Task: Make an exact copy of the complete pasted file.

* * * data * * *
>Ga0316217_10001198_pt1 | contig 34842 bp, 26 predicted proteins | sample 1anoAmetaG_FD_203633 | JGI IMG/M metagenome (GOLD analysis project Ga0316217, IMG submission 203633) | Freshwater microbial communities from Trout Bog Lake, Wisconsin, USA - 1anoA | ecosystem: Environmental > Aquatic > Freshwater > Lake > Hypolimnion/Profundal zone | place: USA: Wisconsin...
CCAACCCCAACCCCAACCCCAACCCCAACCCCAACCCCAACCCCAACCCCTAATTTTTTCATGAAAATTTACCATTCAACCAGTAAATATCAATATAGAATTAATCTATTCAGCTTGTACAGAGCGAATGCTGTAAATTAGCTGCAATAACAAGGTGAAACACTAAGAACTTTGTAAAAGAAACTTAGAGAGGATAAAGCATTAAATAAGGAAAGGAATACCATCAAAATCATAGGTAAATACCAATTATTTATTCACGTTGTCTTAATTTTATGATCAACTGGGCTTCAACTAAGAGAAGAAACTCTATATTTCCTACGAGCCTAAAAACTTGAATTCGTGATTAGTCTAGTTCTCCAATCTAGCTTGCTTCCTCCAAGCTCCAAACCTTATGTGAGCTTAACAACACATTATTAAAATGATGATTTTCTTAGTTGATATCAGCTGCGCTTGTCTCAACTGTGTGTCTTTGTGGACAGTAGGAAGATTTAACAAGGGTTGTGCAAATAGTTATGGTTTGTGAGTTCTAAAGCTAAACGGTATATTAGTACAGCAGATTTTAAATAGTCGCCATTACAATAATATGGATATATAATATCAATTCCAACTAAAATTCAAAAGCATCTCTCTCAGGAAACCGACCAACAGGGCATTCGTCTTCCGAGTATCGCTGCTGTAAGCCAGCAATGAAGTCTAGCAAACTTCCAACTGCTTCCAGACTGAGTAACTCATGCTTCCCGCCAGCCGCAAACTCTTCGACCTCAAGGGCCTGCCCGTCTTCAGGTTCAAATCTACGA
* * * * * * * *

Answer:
>Ga0316217_10001198_pt1 | contig 34842 bp, 26 predicted proteins | sample 1anoAmetaG_FD_203633 | JGI IMG/M metagenome (GOLD analysis project Ga0316217, IMG submission 203633) | Freshwater microbial communities from Trout Bog Lake, Wisconsin, USA - 1anoA | ecosystem: Environmental > Aquatic > Freshwater > Lake > Hypolimnion/Profundal zone | place: USA: Wisconsin...
CCAACCCCAACCCCAACCCCAACCCCAACCCCAACCCCAACCCCAACCCCTAATTTTTTCATGAAAATTTACCATTCAACCAGTAAATATCAATATAGAATTAATCTATTCAGCTTGTACAGAGCGAATGCTGTAAATTAGCTGCAATAACAAGGTGAAACACTAAGAACTTTGTAAAAGAAACTTAGAGAGGATAAAGCATTAAATAAGGAAAGGAATACCATCAAAATCATAGGTAAATACCAATTATTTATTCACGTTGTCTTAATTTTATGATCAACTGGGCTTCAACTAAGAGAAGAAACTCTATATTTCCTACGAGCCTAAAAACTTGAATTCGTGATTAGTCTAGTTCTCCAATCTAGCTTGCTTCCTCCAAGCTCCAAACCTTATGTGAGCTTAACAACACATTATTAAAATGATGATTTTCTTAGTTGATATCAGCTGCGCTTGTCTCAACTGTGTGTCTTTGTGGACAGTAGGAAGATTTAACAAGGGTTGTGCAAATAGTTATGGTTTGTGAGTTCTAAAGCTAAACGGTATATTAGTACAGCAGATTTTAAATAGTCGCCATTACAATAATATGGATATATAATATCAATTCCAACTAAAATTCAAAAGCATCTCTCTCAGGAAACCGACCAACAGGGCATTCGTCTTCCGAGTATCGCTGCTGTAAGCCAGCAATGAAGTCTAGCAAACTTCCAACTGCTTCCAGACTGAGTAACTCATGCTTCCCGCCAGCCGCAAACTCTTCGACCTCAAGGGCCTGCCCGTCTTCAGGTTCAAATCTACGA